VBSR Builds Bridge Between Vermont Businesses and College StudentsVermont Businesses for Social Responsibility (VBSR) announced that the Vermont Department of Labor has renewed a grant that funds a program to connect students approaching graduation from Vermont colleges and universities to exciting job opportunities with member companies. VBSRs Internship Program helps member businesses define intern positions and then finds qualified students who are interested in learning more about similar career positions. A recent survey of U.S. employers showed that 62% of college hires last year had held internships and that 31% of new college hires had come directly through an internship program.”We are thrilled to provide this bridge between talented college students who want to stay in Vermont and growing Vermont businesses who need talented young employees,” says Executive Director, Will Patten. “Thousands of students graduate from our colleges each year and go home because they dont know about all the career opportunities with our innovative new business community. This is a big win-win!”The initial grant from the Department of Labor, awarded in January of 2008, enabled VBSR to match 30 students with VBSR member businesses and organizations anticipating growth in the near future. This grant renewal will enable VBSR to focus on making 30 more matches in the year 2009 through relationships with Vermont institutes of higher learning.Businesses interested in creating opportunities for students, in exchange for finding valuable potential employee prospects, should get in touch with Tara Pfeiffer-Norrell by e-mailing TaraP@VBSR.org(link sends e-mail), or calling 802-862-8347.VBSR is a statewide business membership organization made up of 600 Vermont companies representing over 30,000 employees and $4.5 billion in annual sales. VBSR member companies are committed to VBSRs mission to foster a business ethic in Vermont that recognizes the opportunity and responsibility of the business community to set a high standard for protecting the natural, human and economic environments of our citizens.For more information contact Will Patten at VBSR at 802-862-8347 or WillP@VBSR.org(link sends e-mail)###
Industry majors Lloyd’s Register, Precious Shipping, Bostomar, BIMCO, International Bunker Industry Association (IBIA), and GoodFuels have established a consortium to address traceability and transparency in the marine fuel supply chain by using blockchain technology.The consortium was set up via Maritime Blockchain Labs (MBL), a subsidiary of blockchain technology and governance specialists Blockchain Labs for Open Collaboration (BLOC).MBL believes the bunker industry, with its multiple, complex transactions is an ideal use case where blockchain technology can help increase transparency and boost compliance and stronger governance.The consortium plans to evaluate how blockchain technologies could help to provide an efficient, tamper-resistant and auditable chain of custody on quality and quantity recording activities, together with a reputation system of the compliance of fuels prior to purchase, benefitting both buyers and regulatory bodies.The ultimate goal is to reduce safety risks and create a more trustworthy framework for accurately monitoring emissions from shipping such as sulphur and carbon.The project represents the initial stage of the Lloyd’s Register Foundation-funded MBL initiative, an industry collaboration for the creation of blockchain technology in the maritime space.“MBL takes an industry-led approach – meaning that the solutions will be identified, designed, and tested by the industry itself, with MBL facilitating governance and developing the technology to ensure these solutions are relevant and used. A consortium approach is essential due to the need to cross regulatory boundaries and work within different organisational bodies and systems,” Deanna MacDonald, CEO and co-founder of BLOC, said.Each member of the consortium represents a different actor in the marine fuels value chain. Lloyd’s Register FOBAS will share knowledge and information about the fuel supply and quality testing process as well as provide bunker quality test data for the building and piloting phase.BIMCO and IBIA will serve as advisors on contractual aspects of the project and demonstration of the fuels quality traceability/accountability, Precious Shipping and Bostomar Shipping, being owners and operators of ships, will be in charge of demonstrating the fuels quality traceability and accountability as buyers.GoodFuels will provide insight into the project from the perspective of a supplier of commercial and sustainable marine biofuels for the shipping industry.“As an off-taker of marine fuels, it’s vital for us to ensure that the fuel we use is compliant – particularly when we think about the market post-2020, and the need to ensure the quality of blended products coming in to meet the 0.5% Sulphur limit. Blockchain is ideally placed to create the reliable chain of custody we need to do this,” Khalid Hashim, Managing Director at Precious Shipping commented.“As leaders in the development of standard contracts and clauses used in shipping, we feel we have an essential role to play in investigating the use of new technologies that may help evolve the way contracts are used. Bunker purchase contracts are one part of a complex chain of activities in the bunker industry. Blockchain “Smart Contracts” based on harmonised terms and conditions like the BIMCO Bunker Terms 2018 could be a stepping stone for the industry to achieve greater transparency and efficiency,” Grant Hunter, Head of Contracts & Clauses at BIMCO added.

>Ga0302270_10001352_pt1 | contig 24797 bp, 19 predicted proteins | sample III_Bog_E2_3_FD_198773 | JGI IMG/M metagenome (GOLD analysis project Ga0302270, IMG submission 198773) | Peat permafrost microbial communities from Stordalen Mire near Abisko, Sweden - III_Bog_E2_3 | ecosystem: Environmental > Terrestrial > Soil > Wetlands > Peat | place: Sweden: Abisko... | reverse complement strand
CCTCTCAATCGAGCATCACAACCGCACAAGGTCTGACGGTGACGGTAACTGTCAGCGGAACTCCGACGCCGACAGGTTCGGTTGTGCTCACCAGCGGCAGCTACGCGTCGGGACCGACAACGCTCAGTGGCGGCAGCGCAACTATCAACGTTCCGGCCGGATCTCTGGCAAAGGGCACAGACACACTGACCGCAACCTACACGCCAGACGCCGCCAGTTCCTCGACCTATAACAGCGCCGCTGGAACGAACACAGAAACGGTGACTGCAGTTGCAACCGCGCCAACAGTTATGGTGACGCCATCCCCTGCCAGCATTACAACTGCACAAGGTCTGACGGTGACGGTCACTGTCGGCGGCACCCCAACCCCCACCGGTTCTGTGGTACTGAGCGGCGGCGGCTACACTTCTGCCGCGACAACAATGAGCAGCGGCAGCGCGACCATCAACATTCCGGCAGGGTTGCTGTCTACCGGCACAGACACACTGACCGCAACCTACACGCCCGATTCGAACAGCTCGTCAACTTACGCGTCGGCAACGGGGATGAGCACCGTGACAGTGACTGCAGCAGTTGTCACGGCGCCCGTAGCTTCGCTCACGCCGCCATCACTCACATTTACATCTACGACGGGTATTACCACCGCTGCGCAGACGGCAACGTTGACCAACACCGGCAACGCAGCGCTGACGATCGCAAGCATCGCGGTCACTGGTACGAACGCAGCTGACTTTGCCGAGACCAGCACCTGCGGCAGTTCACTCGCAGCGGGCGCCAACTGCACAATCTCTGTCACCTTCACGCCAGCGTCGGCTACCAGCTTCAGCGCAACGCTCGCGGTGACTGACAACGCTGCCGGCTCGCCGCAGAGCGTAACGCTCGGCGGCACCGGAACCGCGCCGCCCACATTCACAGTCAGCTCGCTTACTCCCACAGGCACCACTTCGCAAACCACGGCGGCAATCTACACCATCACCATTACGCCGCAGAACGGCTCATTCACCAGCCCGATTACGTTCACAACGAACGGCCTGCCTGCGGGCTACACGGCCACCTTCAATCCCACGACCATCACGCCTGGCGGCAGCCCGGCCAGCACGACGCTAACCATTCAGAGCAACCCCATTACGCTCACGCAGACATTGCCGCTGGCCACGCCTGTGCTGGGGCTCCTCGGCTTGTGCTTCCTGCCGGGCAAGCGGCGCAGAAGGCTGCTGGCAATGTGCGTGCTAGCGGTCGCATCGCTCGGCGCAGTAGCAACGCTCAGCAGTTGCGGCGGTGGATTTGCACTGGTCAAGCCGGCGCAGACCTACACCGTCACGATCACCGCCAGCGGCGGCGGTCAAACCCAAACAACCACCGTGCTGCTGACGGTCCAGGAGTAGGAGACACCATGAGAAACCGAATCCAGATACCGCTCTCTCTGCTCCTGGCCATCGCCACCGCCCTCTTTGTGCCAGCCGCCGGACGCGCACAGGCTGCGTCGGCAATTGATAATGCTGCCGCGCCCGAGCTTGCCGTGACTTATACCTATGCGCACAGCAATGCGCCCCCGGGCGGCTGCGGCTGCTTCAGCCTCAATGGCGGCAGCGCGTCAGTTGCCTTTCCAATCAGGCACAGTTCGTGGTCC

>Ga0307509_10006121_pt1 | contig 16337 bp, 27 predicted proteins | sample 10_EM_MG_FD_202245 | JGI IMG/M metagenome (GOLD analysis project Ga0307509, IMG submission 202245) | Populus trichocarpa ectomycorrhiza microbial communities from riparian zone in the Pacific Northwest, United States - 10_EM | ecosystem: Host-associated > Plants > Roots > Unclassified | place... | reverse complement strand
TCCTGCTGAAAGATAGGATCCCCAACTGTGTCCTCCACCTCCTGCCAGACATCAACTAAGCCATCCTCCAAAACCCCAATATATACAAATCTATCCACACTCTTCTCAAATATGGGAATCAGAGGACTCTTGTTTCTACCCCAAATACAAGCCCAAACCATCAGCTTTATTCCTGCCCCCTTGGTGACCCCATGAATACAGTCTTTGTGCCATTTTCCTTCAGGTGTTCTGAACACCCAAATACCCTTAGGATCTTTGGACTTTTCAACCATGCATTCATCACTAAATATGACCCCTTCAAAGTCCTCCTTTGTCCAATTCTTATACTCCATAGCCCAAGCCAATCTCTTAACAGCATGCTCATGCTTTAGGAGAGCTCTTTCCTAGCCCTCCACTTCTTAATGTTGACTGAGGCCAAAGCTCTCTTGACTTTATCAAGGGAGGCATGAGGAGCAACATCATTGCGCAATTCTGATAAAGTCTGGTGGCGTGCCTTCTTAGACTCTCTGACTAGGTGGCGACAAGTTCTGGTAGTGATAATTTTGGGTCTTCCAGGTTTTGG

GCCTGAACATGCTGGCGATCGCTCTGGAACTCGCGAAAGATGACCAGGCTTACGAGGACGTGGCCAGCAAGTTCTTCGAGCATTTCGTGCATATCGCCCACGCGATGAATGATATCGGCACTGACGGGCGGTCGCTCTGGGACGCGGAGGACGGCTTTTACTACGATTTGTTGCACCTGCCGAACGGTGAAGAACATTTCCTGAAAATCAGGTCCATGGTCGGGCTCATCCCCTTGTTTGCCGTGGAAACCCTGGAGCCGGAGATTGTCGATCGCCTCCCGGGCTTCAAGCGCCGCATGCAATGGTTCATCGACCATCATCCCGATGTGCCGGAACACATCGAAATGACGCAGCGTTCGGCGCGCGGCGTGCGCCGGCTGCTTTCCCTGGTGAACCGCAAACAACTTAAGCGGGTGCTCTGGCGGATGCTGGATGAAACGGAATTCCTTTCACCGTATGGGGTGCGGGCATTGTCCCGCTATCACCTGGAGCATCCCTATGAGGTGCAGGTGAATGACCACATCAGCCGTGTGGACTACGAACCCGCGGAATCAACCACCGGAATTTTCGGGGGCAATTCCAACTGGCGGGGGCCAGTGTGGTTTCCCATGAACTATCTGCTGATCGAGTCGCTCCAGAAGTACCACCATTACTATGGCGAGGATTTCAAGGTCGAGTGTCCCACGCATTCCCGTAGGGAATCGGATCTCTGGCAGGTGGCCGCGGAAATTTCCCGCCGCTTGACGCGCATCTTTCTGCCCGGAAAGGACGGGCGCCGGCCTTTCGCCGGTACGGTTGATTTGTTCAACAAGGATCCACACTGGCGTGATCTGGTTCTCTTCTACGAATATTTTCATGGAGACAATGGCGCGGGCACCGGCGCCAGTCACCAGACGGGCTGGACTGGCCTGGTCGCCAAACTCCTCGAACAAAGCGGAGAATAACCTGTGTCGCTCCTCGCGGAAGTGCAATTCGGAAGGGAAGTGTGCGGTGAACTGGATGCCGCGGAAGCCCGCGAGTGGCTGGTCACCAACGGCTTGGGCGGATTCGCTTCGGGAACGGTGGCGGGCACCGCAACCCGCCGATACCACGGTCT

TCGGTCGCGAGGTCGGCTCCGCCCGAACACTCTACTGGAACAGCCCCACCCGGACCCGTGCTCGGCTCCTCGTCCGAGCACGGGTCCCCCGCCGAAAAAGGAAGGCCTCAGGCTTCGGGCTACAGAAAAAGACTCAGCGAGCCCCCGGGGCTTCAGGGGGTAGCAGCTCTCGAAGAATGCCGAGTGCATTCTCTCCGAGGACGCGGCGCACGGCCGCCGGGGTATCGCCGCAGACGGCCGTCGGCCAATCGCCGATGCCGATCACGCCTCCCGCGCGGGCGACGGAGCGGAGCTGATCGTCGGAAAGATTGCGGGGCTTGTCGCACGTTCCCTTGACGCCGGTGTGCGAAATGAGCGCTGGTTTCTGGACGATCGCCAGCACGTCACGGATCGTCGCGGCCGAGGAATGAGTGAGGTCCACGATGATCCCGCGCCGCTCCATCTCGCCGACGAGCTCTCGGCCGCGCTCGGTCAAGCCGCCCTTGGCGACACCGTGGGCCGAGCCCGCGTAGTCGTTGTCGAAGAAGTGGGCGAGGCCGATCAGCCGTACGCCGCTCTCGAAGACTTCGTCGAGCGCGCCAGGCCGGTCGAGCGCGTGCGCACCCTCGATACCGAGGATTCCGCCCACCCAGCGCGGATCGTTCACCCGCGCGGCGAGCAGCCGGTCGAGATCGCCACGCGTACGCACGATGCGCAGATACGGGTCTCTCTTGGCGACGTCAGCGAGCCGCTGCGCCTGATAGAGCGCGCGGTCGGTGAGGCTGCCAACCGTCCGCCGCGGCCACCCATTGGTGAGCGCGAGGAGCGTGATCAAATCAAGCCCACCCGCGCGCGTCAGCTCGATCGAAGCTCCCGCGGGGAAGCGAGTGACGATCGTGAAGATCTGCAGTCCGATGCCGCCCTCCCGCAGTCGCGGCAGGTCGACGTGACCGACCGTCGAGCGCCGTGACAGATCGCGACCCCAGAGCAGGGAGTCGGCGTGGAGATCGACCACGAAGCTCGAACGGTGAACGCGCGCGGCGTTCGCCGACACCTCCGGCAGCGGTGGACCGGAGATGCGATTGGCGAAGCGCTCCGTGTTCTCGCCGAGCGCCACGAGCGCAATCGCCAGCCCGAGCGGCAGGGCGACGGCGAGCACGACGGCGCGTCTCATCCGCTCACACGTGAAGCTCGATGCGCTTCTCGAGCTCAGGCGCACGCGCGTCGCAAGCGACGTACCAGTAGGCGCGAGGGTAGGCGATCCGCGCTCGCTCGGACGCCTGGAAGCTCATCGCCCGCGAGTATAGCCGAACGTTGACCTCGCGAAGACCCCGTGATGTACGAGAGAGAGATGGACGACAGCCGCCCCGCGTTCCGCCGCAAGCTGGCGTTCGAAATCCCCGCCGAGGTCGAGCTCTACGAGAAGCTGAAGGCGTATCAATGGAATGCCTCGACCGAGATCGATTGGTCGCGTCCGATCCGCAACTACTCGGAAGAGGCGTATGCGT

Related Stories Mike Hopkins coaches his first game: ‘That was pretty surreal’Georgetown bigs outmuscle No. 14 Syracuse in 79-72 winFrank Howard leans on basketball IQ to pave way to SyracuseFast reaction: 3 quick takeaways from Syracuse’s 79-72 loss to GeorgetownSyracuse community reacts to loss against former Big East rival Georgetown Facebook Twitter Google+ WASHINGTON, D.C. — Syracuse’s biggest run of the game came midway through the second half and was capped off when Frank Howard created a steal and drove hard, coast-to-coast, forcing a layup that Tyler Roberson needed to rebound and score on.Georgetown’s lead had shrunk from 19 to 12 in 75 seconds. And it all happened with the seldom-used point guard running the offense.“I’m happy I could play more,” Howard, a freshman, said. “I want to continue to give good minutes, no matter how many it is. Just always be ready to contribute to the team.”Howard finished just 2-of-8 from the field and had four rebounds and two assists in No. 14 Syracuse’s (6-2) 79-72 loss to Georgetown (4-3) on Saturday. He came in for two minutes in the first half but played 11 in the second, establishing himself — at least for the moment — as the primary backup option at the point.He was aggressive on offense, air-balling a running hook shot. But he showed ability in his first real chance to impact a game this season.AdvertisementThis is placeholder text“It’s a tough game to get your most minutes in,” Trevor Cooney said. “I’m definitely proud of the way he played. He created plays for others, got in the lane, did really good things, played great defense.”Syracuse interim head coach Mike Hopkins said the spike in minutes wasn’t an indication of how the depth chart will shake out in the future. Kaleb Joseph played just in the first half and didn’t record a single statistic in three minutes. The two will continue to battle for minutes.But Howard showed that the battle was real for the first time this season. He scored on a rebound off an air-balled 3 to cut Georgetown’s lead to 15 seven minutes into the second half. His second score came off a turnover as the game felt out of reach with under a minute to go in the second half.With Joseph’s inconsistent play and minutes off the bench, Howard executed on his chance to be the SU point guard.“Frank had good minutes,” starting point guard Michael Gbinije said. “He came in and was aggressive. He did a good job of getting in the lane and making plays for us.” Comments Published on December 5, 2015 at 6:22 pm Contact Sam: firstname.lastname@example.org | @SamBlum3